KM: The meaning of “imminent danger” clearly depends upon circumstances. What constitutes imminent danger in, say, London or New York, where there exists a relatively stable, relatively liberal society, and a fairly robust framework of law and order, may be different from what constitutes imminent danger in Kigali or even in Moscow. And the meaning of imminent danger for a Jew in Berlin in 1936 was clearly different from that for a Jew – or a Muslim – in Berlin 2011. At the same time, in those times and in those societies in which particular groups are being made targets of intense hostility, this debate becomes almost irrelevant. In a climate of extreme hatred, as in Rwanda in 1994, or in Germany in the 1930s, it may be easier to incite people into harming others. But in such a climate, the niceties of what legally constitutes “imminent harm” would, and should, be the least of our worries. What would matter would be to confront such hatred and prejudice head on, both politically and physically.
What I am wary of is that in accepting the commonsense view that what constitutes danger is dependent on circumstances, we should not make the concept so elastic as to render it meaningless. Whether in London, New York, Berlin, or Kigali, speech should only be curtailed if such speech directly incites an act that causes or could cause physical harm to others and if individuals are in imminent danger of such harm because of those words. What is contextual is that in different circumstances, different kinds of speech could potentially place individuals in the way of such harm.
PM: Do you think that violent acts committed by hateful motivation deserve stricter punishments?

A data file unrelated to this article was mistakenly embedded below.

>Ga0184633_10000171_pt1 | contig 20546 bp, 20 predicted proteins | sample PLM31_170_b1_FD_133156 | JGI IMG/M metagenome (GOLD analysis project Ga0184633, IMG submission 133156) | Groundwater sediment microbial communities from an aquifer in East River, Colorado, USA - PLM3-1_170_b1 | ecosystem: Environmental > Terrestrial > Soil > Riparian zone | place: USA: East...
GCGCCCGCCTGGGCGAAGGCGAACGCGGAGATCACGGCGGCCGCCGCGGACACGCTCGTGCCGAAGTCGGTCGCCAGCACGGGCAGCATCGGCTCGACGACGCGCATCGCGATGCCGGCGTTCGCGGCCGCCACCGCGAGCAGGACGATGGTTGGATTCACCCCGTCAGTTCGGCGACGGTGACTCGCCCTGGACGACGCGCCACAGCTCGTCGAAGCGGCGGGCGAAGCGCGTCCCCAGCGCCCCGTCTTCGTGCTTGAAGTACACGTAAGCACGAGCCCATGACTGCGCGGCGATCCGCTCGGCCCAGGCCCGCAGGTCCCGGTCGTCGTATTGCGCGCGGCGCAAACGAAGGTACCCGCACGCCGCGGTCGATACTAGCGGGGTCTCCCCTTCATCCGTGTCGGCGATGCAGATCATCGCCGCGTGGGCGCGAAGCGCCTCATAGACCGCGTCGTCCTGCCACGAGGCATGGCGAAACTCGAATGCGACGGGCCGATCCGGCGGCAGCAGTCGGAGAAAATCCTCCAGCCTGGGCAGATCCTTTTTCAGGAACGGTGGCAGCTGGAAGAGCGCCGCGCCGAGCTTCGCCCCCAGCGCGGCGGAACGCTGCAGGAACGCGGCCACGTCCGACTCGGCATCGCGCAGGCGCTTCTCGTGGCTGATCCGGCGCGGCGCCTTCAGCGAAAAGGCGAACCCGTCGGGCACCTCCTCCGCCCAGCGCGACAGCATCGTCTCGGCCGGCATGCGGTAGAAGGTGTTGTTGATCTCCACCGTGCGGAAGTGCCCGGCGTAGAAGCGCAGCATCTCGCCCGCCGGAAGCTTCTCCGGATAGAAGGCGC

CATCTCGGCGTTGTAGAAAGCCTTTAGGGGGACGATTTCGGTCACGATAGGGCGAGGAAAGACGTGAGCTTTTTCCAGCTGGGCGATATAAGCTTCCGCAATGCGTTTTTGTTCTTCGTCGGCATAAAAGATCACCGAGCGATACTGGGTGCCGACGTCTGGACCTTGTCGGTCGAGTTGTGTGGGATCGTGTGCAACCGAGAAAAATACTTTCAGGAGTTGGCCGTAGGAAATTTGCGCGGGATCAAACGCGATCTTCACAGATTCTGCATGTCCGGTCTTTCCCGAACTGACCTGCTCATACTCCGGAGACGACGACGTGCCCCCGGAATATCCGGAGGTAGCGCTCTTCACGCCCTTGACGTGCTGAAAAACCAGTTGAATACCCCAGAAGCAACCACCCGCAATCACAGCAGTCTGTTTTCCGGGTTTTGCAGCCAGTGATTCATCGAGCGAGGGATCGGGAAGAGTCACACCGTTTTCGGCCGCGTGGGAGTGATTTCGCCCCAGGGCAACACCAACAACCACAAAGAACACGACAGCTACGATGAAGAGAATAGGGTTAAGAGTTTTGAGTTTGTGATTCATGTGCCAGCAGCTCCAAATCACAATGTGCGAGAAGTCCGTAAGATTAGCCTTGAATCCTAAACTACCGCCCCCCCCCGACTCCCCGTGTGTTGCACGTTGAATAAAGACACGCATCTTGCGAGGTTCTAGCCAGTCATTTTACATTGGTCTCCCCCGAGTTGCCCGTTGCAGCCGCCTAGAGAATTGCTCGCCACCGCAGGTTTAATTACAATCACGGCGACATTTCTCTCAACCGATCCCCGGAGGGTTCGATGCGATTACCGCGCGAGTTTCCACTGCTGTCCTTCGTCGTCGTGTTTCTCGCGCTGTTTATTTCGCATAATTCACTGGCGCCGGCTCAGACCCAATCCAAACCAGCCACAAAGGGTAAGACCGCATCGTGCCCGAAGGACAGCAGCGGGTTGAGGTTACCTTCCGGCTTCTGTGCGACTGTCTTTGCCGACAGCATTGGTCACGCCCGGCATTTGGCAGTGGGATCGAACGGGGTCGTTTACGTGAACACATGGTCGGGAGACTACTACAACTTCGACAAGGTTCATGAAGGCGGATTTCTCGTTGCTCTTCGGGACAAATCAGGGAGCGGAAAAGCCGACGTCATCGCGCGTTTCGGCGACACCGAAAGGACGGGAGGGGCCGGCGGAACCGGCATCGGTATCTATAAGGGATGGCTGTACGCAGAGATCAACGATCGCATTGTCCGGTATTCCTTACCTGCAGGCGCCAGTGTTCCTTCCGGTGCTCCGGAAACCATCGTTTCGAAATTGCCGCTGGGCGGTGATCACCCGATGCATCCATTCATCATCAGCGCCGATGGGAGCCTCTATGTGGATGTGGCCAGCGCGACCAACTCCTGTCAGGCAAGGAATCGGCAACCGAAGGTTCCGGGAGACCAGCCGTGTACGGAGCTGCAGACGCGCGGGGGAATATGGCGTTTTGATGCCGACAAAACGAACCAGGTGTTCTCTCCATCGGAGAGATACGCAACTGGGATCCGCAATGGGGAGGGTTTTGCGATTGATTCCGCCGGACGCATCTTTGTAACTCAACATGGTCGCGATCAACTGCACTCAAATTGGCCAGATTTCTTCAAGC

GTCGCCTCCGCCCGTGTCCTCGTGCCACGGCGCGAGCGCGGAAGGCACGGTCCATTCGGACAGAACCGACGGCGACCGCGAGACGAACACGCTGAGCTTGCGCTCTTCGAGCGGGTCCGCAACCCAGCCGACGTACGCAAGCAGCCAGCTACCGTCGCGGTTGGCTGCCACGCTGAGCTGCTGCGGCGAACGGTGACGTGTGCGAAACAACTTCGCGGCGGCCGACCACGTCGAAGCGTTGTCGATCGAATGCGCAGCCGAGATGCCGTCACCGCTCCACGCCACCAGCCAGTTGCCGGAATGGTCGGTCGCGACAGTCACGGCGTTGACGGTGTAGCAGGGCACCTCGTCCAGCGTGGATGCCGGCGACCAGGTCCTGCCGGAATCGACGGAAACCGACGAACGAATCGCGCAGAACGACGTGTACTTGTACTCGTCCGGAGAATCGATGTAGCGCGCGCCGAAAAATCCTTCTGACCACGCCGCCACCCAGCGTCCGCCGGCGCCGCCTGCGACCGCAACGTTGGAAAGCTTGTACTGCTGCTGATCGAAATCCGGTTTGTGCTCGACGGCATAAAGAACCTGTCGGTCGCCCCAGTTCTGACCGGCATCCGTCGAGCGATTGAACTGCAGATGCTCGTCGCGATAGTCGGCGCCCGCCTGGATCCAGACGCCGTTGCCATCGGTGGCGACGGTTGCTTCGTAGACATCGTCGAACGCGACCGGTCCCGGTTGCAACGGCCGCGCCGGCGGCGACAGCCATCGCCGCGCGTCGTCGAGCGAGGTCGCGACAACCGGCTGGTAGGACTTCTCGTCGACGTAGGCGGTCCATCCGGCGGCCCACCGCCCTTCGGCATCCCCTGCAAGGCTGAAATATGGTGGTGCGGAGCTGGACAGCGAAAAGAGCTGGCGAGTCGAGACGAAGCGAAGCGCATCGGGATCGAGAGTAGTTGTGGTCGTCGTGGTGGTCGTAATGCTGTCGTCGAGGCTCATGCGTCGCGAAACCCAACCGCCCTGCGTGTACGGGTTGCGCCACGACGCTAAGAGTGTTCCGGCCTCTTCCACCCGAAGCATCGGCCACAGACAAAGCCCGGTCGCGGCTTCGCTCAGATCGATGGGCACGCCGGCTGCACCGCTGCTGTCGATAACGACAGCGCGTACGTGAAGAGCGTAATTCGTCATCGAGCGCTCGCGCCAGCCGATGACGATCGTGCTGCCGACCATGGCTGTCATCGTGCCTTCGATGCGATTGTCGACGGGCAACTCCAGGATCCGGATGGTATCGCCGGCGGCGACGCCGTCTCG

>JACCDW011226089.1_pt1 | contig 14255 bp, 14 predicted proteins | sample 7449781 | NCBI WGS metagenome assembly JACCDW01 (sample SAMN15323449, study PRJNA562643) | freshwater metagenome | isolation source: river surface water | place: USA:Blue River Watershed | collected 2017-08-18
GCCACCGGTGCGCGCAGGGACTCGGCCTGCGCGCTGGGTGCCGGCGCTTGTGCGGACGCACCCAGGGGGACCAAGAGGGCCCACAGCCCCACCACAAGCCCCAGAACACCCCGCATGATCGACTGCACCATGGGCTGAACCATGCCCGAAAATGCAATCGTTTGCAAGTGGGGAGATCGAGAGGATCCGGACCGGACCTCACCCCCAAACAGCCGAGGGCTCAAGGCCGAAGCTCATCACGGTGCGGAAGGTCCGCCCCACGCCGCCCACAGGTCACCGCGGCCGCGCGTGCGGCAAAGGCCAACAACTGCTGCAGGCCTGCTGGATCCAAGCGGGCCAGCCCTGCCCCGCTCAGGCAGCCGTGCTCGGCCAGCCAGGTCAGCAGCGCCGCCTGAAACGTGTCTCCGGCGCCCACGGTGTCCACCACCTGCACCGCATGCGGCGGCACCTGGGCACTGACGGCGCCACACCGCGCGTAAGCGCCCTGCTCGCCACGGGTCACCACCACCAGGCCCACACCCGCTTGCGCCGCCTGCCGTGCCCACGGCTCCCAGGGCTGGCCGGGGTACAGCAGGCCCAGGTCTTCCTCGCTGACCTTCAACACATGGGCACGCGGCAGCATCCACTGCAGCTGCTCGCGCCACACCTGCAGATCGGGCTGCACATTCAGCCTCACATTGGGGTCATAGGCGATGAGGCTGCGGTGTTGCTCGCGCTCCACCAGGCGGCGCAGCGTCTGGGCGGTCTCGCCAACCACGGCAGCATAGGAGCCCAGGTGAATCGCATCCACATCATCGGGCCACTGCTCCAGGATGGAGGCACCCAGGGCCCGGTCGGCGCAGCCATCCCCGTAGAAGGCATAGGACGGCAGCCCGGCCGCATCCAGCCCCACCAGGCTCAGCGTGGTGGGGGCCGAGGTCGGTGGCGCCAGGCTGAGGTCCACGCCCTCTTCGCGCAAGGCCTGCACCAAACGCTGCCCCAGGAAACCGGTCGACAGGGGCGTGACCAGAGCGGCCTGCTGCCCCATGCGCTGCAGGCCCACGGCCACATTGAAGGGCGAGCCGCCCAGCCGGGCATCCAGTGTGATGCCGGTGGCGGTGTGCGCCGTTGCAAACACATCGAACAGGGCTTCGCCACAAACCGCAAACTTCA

KM: I accept that intentions are not just morally but also legally relevant, and that different intentions can result in the imposition of different sentences. But when we make a distinction between, say, murder and manslaughter, we are making a distinction based on the kind or degree of harm the perpetrator intended. When it is suggested, however, that a racist murderer should receive a greater punishment than a non-racist murderer, a different kind of distinction is being drawn. The distinction here is not between the degrees of harm intended – in both cases the killer intended to kill – but between the thoughts that were in the minds of the respective killers. The distinction is between someone who might be thinking, “I am going to kill you because I hate you because you looked at me the wrong way” and someone who might be thinking “I am going to kill you because I hate you because you are black”. What is being criminalised here is simply a thought. And I am opposed to the category of thought crimes. Racist thoughts are morally offensive. But they should not be made a criminal offence.
Proponents argue that raising the punishment for hate crimes will (1) protect those who are abused or attacked simply because they belong to a particular group, and (2) send a message about the kind of society we wish to promote. But that is not fundamentally different from the argument for the criminalisation of hate speech. And I am opposed to it for the same reason that I am opposed to the criminalisation of hate speech.
PM: But does it not make a substantial difference that one might be able to avoid being attacked by not looking at her/his potential attackers the wrong way, while one cannot change her/his skin colour?
KM: To the victim, such a distinction is, of course, of little comfort. There is also an implication here that some victims cannot help being victims, while others could, by having behaved differently, have avoided their misfortune. While this is not the same as suggesting that some victims ask to be victims, it is moving in that direction, and we should be careful about how far down this road we go.
The real issue remains the same: Should murderers with racist intent be punished to a greater degree than those with other kinds of malicious intent? I accept that racism is a pernicious social evil that needs specifically to be combated. But I reject the idea that we can, and should, combat racism by outlawing racist thoughts. If you accept, as I do, that thoughts in themselves – even racist thoughts – should not be legally prohibited, then you have to accept that a racist thought that leads to murder should not be seen as legally different from a nonracist thought that leads to murder.
PM: How, in your view, could we improve the social (non-legal) responses to “hate speech”?